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Spokane, Washington  Est. May 19, 1883
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News >  WA Government

Washington could crack down on pot shop advertising

OLYMPIA – On 4/20, a day some marijuana users celebrate, Washington lawmakers passed new restrictions on the way the drug can be advertized by the state’s licensed pot shops.

Negotiators reached a compromise on the bill, which had moved back and forth between the House and Senate for weeks, allowing both chambers to pass it Thursday. It restricts marijuana stores from using ads that could attract children or teens, with warnings that the products can only be purchased by adults.

It would ban the stores from using toys, cartoon characters or other images “likely to be appealing to youth” in ads, and forbid them to hire a “commercial mascot” – a person in a costume or a mechanical device – to stand or walk outside the shop to attract customers.

Billboards would be limited to text that identifies the store and its location. They would be able to say it’s a marijuana store, but not have pictures of the plants, any of their products or have any images appealing to children.

Outdoor advertising would also be banned on signs in arenas, stadiums, shopping malls, state and county fairs, farmers markets and video game arcades. Cities, towns and counties would also be allowed to pass even tougher restrictions on outdoor ads.

If signed by Gov. Jay Inslee in the coming weeks, the law would allow for marijuana delivery services, providing the person delivering the drug and the person receiving it are both 21, and as long as the product being delivered is not more than a half ounce of useable marijuana or limited amounts of edibles or concentrates. The delivery also must occur “outside the view of the general public and in a nonpublic place.”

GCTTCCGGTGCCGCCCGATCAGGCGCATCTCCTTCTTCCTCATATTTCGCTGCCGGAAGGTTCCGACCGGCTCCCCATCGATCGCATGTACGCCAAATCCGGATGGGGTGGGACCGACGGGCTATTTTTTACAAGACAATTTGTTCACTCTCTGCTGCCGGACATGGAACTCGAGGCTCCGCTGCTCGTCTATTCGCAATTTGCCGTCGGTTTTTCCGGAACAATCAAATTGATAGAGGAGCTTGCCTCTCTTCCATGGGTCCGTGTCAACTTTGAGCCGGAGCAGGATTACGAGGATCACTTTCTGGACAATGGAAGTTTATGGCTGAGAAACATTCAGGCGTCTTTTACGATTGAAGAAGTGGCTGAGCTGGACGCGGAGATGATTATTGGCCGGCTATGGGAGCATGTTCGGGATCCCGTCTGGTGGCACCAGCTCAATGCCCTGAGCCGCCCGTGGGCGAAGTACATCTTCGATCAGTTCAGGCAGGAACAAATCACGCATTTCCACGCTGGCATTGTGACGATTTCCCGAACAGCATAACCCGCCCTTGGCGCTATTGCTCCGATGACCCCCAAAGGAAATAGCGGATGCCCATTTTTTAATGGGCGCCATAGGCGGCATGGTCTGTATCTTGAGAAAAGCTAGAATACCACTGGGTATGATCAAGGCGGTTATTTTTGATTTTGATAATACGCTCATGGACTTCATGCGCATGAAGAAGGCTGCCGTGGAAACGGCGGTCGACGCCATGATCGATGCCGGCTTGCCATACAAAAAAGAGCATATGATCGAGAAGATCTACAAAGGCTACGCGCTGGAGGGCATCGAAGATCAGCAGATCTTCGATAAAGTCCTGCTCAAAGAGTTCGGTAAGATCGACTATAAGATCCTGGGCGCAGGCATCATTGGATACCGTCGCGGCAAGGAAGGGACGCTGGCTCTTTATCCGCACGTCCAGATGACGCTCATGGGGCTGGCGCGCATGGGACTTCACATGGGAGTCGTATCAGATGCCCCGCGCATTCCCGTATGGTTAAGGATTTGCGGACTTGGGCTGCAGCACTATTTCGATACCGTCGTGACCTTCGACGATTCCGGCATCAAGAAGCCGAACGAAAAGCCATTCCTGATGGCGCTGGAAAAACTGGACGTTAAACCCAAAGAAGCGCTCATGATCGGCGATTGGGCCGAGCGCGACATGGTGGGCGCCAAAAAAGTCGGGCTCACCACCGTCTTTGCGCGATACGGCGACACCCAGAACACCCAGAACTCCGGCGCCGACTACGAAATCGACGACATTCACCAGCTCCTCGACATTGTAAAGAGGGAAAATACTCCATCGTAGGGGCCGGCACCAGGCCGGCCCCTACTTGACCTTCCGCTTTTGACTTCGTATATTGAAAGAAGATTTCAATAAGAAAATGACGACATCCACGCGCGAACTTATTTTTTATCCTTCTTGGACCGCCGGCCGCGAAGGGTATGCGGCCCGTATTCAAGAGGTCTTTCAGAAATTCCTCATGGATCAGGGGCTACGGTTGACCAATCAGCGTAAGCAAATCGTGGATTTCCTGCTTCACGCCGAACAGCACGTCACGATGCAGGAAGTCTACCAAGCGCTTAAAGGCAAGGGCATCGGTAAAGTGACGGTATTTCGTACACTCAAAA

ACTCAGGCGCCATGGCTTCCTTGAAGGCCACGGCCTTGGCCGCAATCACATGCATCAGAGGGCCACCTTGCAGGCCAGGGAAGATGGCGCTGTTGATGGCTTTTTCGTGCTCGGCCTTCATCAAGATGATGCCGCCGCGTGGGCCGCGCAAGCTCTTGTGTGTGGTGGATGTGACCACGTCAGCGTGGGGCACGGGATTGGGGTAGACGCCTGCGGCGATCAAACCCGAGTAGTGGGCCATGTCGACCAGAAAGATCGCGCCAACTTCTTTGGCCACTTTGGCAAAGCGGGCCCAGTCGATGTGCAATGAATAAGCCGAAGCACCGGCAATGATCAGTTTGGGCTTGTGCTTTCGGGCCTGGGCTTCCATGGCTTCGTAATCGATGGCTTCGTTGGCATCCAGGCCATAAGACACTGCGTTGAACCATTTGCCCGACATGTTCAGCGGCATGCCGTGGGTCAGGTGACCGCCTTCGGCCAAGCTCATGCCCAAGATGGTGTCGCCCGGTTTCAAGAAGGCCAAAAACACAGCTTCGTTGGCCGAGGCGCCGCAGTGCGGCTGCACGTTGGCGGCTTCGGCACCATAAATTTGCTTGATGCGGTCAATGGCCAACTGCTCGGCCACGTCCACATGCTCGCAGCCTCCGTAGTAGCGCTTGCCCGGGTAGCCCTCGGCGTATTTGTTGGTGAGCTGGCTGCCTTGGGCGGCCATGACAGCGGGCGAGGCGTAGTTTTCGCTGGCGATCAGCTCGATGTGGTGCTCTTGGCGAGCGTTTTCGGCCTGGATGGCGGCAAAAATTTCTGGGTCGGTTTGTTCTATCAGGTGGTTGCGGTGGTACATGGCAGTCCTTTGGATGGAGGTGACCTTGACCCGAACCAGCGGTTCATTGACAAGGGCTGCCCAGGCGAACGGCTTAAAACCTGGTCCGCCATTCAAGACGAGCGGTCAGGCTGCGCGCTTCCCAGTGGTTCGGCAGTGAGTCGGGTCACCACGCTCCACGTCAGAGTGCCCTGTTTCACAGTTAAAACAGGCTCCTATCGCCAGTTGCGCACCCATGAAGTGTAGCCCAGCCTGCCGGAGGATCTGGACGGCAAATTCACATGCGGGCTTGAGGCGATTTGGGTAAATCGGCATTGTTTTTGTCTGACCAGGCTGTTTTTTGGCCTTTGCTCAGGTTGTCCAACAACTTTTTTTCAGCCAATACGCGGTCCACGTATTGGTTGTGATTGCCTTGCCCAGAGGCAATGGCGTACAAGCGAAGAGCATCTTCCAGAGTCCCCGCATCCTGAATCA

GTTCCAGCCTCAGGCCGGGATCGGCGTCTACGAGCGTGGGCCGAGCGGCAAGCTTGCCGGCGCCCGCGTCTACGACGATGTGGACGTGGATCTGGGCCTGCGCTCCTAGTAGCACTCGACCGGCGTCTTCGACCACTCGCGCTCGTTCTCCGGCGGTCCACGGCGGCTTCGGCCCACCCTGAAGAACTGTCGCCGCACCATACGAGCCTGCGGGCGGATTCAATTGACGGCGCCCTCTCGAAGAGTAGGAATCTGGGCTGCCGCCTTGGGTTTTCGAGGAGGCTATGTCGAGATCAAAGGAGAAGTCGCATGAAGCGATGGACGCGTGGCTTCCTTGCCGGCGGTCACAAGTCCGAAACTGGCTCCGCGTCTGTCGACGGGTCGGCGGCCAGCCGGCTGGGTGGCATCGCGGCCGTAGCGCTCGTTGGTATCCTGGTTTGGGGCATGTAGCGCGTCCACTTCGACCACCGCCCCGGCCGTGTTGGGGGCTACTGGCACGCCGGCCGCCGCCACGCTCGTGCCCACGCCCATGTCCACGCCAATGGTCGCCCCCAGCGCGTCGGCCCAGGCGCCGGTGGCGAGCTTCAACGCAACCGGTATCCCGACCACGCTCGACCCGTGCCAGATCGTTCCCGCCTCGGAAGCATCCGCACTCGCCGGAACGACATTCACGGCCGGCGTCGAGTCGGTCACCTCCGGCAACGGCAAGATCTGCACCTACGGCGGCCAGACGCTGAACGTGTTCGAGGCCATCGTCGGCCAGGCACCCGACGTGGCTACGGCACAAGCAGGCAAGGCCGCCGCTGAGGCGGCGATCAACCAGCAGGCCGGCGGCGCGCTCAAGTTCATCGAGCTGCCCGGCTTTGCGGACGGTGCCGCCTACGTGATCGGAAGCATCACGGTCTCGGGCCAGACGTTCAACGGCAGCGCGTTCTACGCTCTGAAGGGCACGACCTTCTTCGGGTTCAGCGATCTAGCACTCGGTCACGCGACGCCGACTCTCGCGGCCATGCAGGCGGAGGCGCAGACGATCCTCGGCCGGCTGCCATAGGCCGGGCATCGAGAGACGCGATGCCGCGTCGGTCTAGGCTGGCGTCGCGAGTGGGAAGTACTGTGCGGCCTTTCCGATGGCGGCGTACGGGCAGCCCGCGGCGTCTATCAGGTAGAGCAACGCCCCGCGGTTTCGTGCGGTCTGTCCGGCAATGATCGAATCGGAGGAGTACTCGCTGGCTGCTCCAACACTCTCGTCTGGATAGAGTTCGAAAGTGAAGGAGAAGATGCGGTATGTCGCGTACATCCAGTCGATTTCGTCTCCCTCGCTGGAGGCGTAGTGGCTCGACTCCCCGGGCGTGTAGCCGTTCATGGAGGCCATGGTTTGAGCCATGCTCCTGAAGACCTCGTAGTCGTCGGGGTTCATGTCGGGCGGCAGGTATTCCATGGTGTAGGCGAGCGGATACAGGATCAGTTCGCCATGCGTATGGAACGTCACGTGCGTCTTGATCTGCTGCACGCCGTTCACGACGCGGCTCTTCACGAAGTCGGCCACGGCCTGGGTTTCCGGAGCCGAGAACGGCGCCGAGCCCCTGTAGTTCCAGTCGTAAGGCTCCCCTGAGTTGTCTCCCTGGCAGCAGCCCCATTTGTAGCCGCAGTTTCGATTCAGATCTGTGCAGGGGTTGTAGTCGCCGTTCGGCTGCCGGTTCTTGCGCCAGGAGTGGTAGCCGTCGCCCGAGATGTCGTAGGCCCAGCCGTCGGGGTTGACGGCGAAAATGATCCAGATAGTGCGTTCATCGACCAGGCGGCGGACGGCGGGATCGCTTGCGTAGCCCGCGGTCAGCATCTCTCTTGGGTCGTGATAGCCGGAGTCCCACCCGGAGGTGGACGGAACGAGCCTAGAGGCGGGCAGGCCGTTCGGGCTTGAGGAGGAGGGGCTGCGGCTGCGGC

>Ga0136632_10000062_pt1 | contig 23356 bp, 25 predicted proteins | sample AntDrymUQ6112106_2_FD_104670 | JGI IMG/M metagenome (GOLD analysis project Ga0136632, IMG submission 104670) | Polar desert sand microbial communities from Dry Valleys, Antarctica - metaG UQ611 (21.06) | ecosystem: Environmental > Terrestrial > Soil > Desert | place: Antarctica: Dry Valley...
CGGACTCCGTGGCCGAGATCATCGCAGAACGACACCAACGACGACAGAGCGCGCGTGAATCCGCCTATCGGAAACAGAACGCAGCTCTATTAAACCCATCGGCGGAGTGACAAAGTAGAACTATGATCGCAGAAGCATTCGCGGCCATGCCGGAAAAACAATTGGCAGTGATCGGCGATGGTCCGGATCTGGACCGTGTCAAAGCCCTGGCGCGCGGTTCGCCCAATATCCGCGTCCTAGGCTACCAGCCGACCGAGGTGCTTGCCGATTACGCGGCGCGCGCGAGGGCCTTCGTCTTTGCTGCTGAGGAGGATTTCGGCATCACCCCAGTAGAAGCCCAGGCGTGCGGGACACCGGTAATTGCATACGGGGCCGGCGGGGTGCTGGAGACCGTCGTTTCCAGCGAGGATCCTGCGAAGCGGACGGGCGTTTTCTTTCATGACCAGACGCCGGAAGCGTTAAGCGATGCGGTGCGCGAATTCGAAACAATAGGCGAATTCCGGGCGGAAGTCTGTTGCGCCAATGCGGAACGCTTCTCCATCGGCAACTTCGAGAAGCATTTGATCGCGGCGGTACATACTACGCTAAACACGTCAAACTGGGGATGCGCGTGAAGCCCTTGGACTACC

Rep. Cary Condotta, R-East Wenatchee, said the law is part of Washington’s ongoing process of tightening laws around legalized marijuana after voters legalized its recreational use for adults in 2012.

“We have done our best in the last three or four years to have the tightest, best-run (marijuana) industry in the United States,” Condotta said. If the bill doesn’t “bring billboards under control, we will be dealing with it in the future.”

Rep. David Sawyer, D-Tacoma, said the changes were important to keep the state adhering to the Cole Memo, a set of restrictions from the Justice Department issued during the Obama Administration that said federal enforcement would essentially leave states that have legalized marijuana alone providing the drug is not being sold to children, connected to organized crime or moving across state borders.

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